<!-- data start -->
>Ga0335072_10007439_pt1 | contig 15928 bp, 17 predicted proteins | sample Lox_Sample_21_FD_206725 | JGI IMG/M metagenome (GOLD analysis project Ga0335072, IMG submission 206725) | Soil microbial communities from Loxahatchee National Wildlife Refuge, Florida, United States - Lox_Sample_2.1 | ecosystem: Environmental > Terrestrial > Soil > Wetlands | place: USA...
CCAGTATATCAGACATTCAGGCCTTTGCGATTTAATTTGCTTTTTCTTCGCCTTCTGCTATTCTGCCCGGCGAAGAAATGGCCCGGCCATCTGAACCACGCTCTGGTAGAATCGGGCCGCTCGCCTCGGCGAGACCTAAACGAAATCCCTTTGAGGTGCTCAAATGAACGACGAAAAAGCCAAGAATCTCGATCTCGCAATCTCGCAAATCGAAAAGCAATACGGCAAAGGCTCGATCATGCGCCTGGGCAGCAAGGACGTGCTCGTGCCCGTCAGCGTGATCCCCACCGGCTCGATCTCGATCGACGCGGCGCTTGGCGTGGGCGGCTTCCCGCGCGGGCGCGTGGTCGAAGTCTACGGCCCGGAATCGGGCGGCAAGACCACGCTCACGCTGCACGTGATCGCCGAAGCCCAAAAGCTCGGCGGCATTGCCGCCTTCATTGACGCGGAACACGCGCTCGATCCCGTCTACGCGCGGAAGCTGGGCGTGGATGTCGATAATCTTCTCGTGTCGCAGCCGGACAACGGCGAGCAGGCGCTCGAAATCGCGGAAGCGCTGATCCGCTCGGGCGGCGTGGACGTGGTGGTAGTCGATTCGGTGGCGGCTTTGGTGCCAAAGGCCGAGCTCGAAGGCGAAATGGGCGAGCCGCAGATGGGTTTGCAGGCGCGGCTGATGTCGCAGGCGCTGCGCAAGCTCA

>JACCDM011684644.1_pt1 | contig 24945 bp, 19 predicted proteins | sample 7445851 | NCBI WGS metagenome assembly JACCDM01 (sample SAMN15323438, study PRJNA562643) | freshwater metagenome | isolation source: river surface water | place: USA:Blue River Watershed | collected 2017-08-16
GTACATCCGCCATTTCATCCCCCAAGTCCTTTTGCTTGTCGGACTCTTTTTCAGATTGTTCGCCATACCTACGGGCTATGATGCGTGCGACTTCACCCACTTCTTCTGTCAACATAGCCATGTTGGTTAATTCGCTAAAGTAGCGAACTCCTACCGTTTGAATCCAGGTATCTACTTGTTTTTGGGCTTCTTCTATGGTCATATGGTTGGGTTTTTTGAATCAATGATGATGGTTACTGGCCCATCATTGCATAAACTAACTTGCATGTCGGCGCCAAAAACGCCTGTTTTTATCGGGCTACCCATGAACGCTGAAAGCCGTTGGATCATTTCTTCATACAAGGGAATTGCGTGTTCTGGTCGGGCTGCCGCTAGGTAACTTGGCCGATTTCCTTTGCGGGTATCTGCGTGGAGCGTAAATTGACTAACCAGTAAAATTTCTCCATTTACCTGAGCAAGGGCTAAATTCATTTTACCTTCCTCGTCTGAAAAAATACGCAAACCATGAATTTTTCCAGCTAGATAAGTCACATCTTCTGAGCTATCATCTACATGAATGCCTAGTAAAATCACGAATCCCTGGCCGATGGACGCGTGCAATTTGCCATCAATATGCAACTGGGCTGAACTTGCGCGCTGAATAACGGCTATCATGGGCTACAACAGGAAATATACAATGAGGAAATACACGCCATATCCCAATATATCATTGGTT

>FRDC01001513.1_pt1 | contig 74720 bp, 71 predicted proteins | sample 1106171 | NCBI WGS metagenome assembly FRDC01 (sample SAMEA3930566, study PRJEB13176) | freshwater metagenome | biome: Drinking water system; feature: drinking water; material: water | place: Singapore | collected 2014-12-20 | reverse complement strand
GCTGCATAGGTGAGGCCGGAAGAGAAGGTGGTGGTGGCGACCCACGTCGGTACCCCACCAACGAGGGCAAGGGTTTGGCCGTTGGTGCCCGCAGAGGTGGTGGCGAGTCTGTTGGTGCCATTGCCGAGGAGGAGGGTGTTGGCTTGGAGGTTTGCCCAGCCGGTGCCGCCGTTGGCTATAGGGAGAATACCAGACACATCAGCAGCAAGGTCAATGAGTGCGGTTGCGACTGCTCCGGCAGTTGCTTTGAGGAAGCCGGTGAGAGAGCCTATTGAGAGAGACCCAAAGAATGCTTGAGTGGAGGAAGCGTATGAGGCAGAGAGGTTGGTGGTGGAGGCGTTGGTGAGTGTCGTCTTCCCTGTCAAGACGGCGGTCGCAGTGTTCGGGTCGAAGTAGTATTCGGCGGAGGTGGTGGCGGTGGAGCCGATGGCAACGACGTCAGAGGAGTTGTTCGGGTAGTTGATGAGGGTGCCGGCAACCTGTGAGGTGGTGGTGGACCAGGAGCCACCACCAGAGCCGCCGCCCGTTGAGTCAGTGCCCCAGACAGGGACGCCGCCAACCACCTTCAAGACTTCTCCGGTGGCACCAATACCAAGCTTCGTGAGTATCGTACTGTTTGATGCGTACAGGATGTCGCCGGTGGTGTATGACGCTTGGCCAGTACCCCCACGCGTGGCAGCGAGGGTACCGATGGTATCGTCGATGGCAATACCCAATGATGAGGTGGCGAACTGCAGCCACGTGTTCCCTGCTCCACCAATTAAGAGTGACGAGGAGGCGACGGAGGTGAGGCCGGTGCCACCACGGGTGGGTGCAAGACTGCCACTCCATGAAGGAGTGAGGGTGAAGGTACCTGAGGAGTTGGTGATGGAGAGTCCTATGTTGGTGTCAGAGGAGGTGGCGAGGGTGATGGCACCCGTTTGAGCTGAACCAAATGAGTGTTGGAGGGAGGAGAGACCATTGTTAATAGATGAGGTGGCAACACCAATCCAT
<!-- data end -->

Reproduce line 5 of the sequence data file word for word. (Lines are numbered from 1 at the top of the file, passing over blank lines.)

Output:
>FRDC01001513.1_pt1 | contig 74720 bp, 71 predicted proteins | sample 1106171 | NCBI WGS metagenome assembly FRDC01 (sample SAMEA3930566, study PRJEB13176) | freshwater metagenome | biome: Drinking water system; feature: drinking water; material: water | place: Singapore | collected 2014-12-20 | reverse complement strand